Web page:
In a galaxy not so far away, astronaut Kathy Johanson is on a mission to save Earth’s future. Deliver Us Mars is the follow-up to 2018’s Deliver Us The Moon, and a lot has changed since our last interstellar escapade. We sat down with Paul Deetman, managing director of KeokeN Interactive, to uncover the game’s lofty cinematic inspirations and adding sound to a soundless world.
Deliver Us Mars’ galactic adventure might seem futuristic, but the reality of its generational story is closer to home than you may think. Picking up a decade after its predecessor, Earth isn’t completely safe from its ultimate foe: mother nature. Astronaut-in-training, Kathy Johanson, embarks on a quest to decode the mystery of a lost colony on Mars, which could be the key to vital technology in a time of need. Deliver Us The Moon was just the beginning, and Deetman says there’s a deeply resonant adventure ahead.
“Most space experiences are very horror [influenced] or very deep future, we try to tend to stay a little bit closer to reality […] it’s very close to the heart and a relatable family story,” explains Deetman. Describing the galaxy as “a stage among the stars,” Deetman’s own goals of space exploration influence the Mars experience. “This is something we wanted to do. But for some reason, we set let’s start a game company because that might be easier than being a real astronaut.”
So why move players over to Mars? With the success of Deliver Us The Moon on their resumé, Deetman cites expansion as a vital ingredient to Mars’ creation. “Now we could really expand on these characters and say ‘Wow, maybe we should give them a voice’ […] and with Frontier on our side, we could actually expand on these things.”
This time, players will revel in the fruits of motion-captured cutscenes and fully-voiced characters. With Horizon Forbidden West developer Guerrilla Games also in the Netherlands, Deetman says their presence inspired KeokeN to “go for bigger 3D rules, but with a way smaller indie team.”
Striding across the orange dunes of Mars brings new avenues of space for KeokeN to craft. How can Mars offer a contrasting feel to the stark silence of the Moon? “Space doesn’t have sounds, although you might think it has. When there’s an explosion or something in space, you don’t hear anything because it’s in a vacuum,” Deetman says. To give players a sense of their unfamiliar surroundings, he clarifies that “we have some very intriguing systems for when you’re climbing or axes hitting walls […] there is around six hours of music that completely blends over the game.”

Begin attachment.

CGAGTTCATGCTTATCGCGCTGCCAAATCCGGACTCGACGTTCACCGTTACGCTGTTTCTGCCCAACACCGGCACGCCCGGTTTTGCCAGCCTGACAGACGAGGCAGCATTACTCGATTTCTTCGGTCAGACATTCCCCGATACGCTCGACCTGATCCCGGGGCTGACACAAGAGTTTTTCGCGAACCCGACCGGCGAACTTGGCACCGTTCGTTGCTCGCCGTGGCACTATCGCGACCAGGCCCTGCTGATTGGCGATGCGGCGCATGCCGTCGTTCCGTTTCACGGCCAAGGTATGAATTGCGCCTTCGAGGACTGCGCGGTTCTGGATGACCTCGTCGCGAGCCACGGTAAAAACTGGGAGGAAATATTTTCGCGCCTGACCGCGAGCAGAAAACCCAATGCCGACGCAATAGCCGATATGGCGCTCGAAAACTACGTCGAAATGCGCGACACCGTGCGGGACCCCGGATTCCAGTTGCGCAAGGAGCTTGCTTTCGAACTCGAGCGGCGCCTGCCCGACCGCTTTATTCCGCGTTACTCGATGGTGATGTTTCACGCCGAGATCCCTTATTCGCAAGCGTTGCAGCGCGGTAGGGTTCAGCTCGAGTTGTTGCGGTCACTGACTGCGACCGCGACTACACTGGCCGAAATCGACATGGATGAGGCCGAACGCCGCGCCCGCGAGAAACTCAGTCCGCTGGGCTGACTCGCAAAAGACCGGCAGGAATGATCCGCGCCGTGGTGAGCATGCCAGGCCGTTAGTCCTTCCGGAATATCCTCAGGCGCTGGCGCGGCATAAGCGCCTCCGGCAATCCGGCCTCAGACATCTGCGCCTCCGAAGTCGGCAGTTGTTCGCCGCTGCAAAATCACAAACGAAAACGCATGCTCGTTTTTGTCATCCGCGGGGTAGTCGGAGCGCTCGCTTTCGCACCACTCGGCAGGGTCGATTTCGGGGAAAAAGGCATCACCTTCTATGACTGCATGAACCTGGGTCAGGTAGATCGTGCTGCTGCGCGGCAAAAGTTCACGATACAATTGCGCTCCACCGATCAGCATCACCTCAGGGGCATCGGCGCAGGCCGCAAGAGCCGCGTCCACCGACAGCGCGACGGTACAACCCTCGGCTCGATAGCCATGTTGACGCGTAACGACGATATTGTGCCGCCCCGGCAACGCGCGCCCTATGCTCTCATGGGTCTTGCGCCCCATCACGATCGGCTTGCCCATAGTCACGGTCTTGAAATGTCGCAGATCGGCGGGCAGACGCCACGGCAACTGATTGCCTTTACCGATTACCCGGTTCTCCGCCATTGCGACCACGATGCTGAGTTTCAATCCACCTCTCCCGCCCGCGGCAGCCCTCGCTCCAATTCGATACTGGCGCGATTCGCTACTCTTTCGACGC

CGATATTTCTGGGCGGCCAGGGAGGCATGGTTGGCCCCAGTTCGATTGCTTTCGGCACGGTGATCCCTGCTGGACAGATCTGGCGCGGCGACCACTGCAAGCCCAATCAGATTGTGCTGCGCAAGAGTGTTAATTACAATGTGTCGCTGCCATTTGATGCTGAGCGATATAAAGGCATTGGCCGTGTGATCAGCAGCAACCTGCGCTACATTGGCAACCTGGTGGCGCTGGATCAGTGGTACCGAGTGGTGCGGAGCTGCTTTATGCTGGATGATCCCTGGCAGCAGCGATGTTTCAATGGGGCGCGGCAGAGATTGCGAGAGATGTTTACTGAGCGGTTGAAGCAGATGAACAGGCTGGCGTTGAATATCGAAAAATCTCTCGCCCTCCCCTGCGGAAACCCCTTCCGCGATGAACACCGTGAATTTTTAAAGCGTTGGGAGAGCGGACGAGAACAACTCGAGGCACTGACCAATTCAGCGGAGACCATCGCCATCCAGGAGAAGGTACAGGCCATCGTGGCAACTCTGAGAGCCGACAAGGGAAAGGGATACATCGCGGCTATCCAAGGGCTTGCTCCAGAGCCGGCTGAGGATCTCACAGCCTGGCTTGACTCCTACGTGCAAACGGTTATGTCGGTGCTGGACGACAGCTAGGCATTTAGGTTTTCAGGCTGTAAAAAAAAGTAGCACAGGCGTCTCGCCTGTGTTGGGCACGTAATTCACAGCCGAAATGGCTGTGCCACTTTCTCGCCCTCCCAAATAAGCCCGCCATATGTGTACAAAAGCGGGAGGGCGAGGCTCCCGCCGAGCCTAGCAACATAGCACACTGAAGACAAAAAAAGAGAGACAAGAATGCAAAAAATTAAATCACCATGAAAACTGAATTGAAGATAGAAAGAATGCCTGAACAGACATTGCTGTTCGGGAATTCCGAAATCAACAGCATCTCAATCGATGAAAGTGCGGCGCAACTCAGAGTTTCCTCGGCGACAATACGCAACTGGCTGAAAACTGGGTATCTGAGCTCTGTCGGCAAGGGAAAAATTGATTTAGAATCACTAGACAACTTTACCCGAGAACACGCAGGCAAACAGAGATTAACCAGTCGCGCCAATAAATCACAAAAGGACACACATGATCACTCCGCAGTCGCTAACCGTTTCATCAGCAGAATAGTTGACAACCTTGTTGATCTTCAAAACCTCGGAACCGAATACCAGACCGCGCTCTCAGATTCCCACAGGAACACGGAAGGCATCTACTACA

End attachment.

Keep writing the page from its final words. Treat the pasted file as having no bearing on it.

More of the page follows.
Sander Van Zanten returns to score Deliver Us Mars; an element that Deetman is ecstatic about. Players will enjoy shaping Zanten’s music, as Deetman reveals that the game will “have different chords playing kind of randomly – you as a player are re-mixing the soundtrack constantly, to an extent” as more intriguing moments unravel.
Sci-fi fans are blessed when it comes to exceptional music too, predominantly in the world of cinema. Deliver Us Mars is dressed in the trappings of cinematic greats, stemming from Deetman and his brother, KeokeN Interactive co-founder Koen Deetman: “I think Koen and I have always been very much inspired by cinema. Even when we were younger with our video camcorder, we would create our own version of Star Wars, James Bond, and even Scream.”
Deetman professes influences from “movies like 2001: A Space Odyssey, Moon, and Interstellar. We have a lot of [Christopher] Nolan in spirit or inspiration. With Mars, we also went for a cinematic director. Somebody that whose narrative understanding was also good, but also understood cinema.” Achieving that is no easy feat, but Deetman says as “an ode to all these kinds of great movies” this approach weaves itself into the game’s musical score.
“We listened to the Interstellar score. Looking at the great combination between Christopher Nolan and [Hans] Zimmer we said ‘hey, can we make it [space] very intimate’. We wanted to give the player a little bit of that isolated feel […] the main character Kathy wants people to think about what should we do with planet Earth and the future of mankind, space travel, the waste that we are creating, not only on Earth but maybe in space.”
These perspectives are unique to every player though. Deetman delineates that the game isn’t “particularly saying it’s good or bad but maybe makes you think, as a player. It shouldn’t be too educational. It’s not a school project.”
However, it is no secret that space-themed games are on the rise. With Starfield on the horizon, Deetman is confident that Deliver Us Mars will offer an emotionally rich adventure: “We are just on this tiny blue pill blue dot, you know. And if you zoom out to your observable universe, it’s so big. Everything that we care about, every future and history that we witness we know happens to this tiny blue dot.
“That’s fascinating to me.”